Cajah's Mountain boosts pay for manager

Sep. 02, 2014 @ 09:02 PM

After delaying making a decision since July, the Cajah's Mountain Town Council agreed Tuesday to pay the interim town manager more while the town looks for a permanent replacement.

Interim Town Manager Jim Chandler had asked in July for the town to raise his pay from $425 a week to $500 and also pay him 56 cents a mile for his 40-mile round trip from his home in Hickory. Chandler, who retired Jan. 1, 2012, from a job with the Western Piedmont Council of Governments, started work as a part-time manager two days a week May 8 after longtime manager Connie South resigned under pressure April 26.

"I would hope I'm doing at least as good a job as the person before me," Chandler said Tuesday.

Councilman Lloyd Robbins voted against raising Chandler's pay.

"It's nothing personal against Chandler, but it's hard for me to pay someone that amount of money in this economy," Robbins said.

Council members also agreed that Mayor Ronnie Setzer, Chandler, two council members and Anthony Starr,the  assistant executive director for the Western Piedmont Council of Governments, meet regularly to find a candidate by December, when Chandler's contract expires.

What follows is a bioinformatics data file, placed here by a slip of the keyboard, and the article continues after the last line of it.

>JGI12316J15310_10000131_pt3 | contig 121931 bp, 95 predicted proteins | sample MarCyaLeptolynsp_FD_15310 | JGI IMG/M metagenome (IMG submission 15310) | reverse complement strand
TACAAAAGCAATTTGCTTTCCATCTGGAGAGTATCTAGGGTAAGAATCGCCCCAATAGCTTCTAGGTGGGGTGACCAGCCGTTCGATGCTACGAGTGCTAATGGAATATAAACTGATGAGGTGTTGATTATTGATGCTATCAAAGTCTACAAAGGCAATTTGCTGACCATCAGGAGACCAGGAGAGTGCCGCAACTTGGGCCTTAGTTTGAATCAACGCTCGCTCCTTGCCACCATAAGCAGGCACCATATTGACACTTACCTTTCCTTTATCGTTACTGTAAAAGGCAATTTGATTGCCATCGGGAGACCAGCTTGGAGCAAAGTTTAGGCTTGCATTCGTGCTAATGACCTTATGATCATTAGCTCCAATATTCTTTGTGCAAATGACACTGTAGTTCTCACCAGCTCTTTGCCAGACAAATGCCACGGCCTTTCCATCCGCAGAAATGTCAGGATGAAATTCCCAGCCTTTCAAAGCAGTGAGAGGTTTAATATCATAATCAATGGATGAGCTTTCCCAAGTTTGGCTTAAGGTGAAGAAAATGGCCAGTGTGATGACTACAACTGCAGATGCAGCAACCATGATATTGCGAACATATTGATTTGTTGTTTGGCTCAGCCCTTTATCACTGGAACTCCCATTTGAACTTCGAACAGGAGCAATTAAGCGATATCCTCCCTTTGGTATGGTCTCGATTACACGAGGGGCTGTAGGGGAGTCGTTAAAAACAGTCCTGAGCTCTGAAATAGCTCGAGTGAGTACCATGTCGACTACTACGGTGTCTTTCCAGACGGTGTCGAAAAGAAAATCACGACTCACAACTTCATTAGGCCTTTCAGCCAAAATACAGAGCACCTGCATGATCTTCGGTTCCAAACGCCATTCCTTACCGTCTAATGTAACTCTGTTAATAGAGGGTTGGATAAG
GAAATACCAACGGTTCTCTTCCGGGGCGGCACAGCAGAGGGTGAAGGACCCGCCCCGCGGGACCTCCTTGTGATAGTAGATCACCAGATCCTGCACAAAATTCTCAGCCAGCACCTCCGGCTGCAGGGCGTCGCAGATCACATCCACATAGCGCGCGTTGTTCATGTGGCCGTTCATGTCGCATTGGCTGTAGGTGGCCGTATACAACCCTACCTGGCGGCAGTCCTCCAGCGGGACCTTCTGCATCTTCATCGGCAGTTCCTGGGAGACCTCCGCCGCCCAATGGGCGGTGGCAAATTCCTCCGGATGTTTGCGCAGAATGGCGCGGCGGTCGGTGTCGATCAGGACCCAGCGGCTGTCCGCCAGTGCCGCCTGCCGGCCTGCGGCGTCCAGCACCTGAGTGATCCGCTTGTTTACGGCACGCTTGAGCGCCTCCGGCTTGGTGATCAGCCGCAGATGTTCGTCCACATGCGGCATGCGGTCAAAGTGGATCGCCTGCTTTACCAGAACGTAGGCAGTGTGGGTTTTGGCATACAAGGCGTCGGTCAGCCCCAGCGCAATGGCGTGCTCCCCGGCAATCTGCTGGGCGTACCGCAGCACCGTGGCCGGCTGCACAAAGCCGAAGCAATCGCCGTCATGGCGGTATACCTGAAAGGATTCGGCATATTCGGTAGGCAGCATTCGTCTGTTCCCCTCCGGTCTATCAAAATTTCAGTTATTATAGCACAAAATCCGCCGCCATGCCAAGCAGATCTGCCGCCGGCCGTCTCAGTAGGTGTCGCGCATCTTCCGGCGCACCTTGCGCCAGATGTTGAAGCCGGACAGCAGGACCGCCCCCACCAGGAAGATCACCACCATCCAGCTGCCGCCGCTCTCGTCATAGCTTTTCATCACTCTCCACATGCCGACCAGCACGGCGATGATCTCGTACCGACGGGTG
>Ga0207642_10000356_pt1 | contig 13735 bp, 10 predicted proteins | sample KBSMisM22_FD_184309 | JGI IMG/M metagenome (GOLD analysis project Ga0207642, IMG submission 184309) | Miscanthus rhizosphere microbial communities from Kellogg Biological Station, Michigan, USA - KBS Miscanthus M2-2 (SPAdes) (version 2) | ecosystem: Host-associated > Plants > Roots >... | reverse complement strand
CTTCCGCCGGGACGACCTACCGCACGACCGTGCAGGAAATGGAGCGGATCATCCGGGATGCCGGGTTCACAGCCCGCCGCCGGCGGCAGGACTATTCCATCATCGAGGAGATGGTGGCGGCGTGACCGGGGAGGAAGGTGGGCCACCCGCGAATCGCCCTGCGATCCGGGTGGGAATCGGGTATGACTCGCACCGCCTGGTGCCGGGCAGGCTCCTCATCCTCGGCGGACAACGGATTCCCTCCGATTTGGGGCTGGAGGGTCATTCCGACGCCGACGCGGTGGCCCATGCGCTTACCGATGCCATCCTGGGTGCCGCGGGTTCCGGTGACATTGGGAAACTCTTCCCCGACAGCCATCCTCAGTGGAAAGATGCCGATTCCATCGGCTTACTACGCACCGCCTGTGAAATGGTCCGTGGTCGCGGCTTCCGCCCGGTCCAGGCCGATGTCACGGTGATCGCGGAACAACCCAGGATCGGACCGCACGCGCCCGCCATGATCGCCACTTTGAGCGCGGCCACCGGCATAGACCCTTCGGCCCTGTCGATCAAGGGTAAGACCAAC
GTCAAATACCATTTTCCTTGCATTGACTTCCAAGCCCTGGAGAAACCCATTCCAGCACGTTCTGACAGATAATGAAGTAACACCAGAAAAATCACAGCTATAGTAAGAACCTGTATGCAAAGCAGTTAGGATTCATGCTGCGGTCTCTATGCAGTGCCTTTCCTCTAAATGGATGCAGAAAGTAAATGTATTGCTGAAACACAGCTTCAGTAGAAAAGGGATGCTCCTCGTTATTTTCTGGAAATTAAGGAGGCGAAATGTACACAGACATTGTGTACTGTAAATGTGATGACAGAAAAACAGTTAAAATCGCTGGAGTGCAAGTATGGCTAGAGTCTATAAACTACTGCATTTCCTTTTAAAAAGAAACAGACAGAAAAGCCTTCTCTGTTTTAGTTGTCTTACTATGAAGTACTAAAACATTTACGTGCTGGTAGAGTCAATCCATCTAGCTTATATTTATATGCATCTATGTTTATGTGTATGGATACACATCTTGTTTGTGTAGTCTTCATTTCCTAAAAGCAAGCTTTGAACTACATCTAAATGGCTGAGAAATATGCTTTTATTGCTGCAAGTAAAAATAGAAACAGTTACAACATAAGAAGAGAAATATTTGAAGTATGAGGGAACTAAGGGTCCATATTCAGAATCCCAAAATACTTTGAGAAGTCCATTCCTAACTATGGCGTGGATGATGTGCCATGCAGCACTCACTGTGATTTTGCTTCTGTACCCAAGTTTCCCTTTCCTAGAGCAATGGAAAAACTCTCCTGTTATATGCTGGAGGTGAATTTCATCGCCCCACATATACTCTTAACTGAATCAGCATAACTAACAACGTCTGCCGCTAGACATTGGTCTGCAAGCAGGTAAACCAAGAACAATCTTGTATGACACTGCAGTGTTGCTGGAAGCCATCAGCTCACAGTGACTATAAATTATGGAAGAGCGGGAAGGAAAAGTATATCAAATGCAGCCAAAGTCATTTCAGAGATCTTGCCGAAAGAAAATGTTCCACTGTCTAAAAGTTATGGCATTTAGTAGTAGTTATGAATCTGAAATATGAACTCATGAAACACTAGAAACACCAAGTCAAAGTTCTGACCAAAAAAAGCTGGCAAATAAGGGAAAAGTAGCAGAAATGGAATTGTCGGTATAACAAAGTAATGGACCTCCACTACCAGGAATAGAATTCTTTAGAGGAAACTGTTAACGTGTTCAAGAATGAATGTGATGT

In other business, Chandler told the council members that the town's insurance premiums increased nearly 30 percent, from $6,698 to $9,330 a year, after adding liability for public officials to the existing policy.

The policy, through First Security Insurance in Hickory, previously covered the town hall and a sewer pump station, but Chandler said liability coverage for the council members was important.

He said he thinks the covered buildings are over-valued, so he hopes to be able to get a lower the premium, but there is no good option for the moment but to pay the bill.

"I expected it to be somewhat expensive, but our current coverage expires today," Chandler told the council.

Chandler suggested using the N.C. League of Municipalities to find cheaper comparable coverage and then cancel the existing policy down the road.

"I would not receomment leaving the town unprotected," he said.

Mayor pro tem Allen Stewart said after the meeting that council members were left out of the insurance policy decisions when the town purchased the policy two years ago.

"A lot of contracts we had were loosely done, and we had no input," Stewart said. "In retrospect, we should have been over a lot of this stuff. Things got done, but we have the responsibility as elected officials to oversee contracts."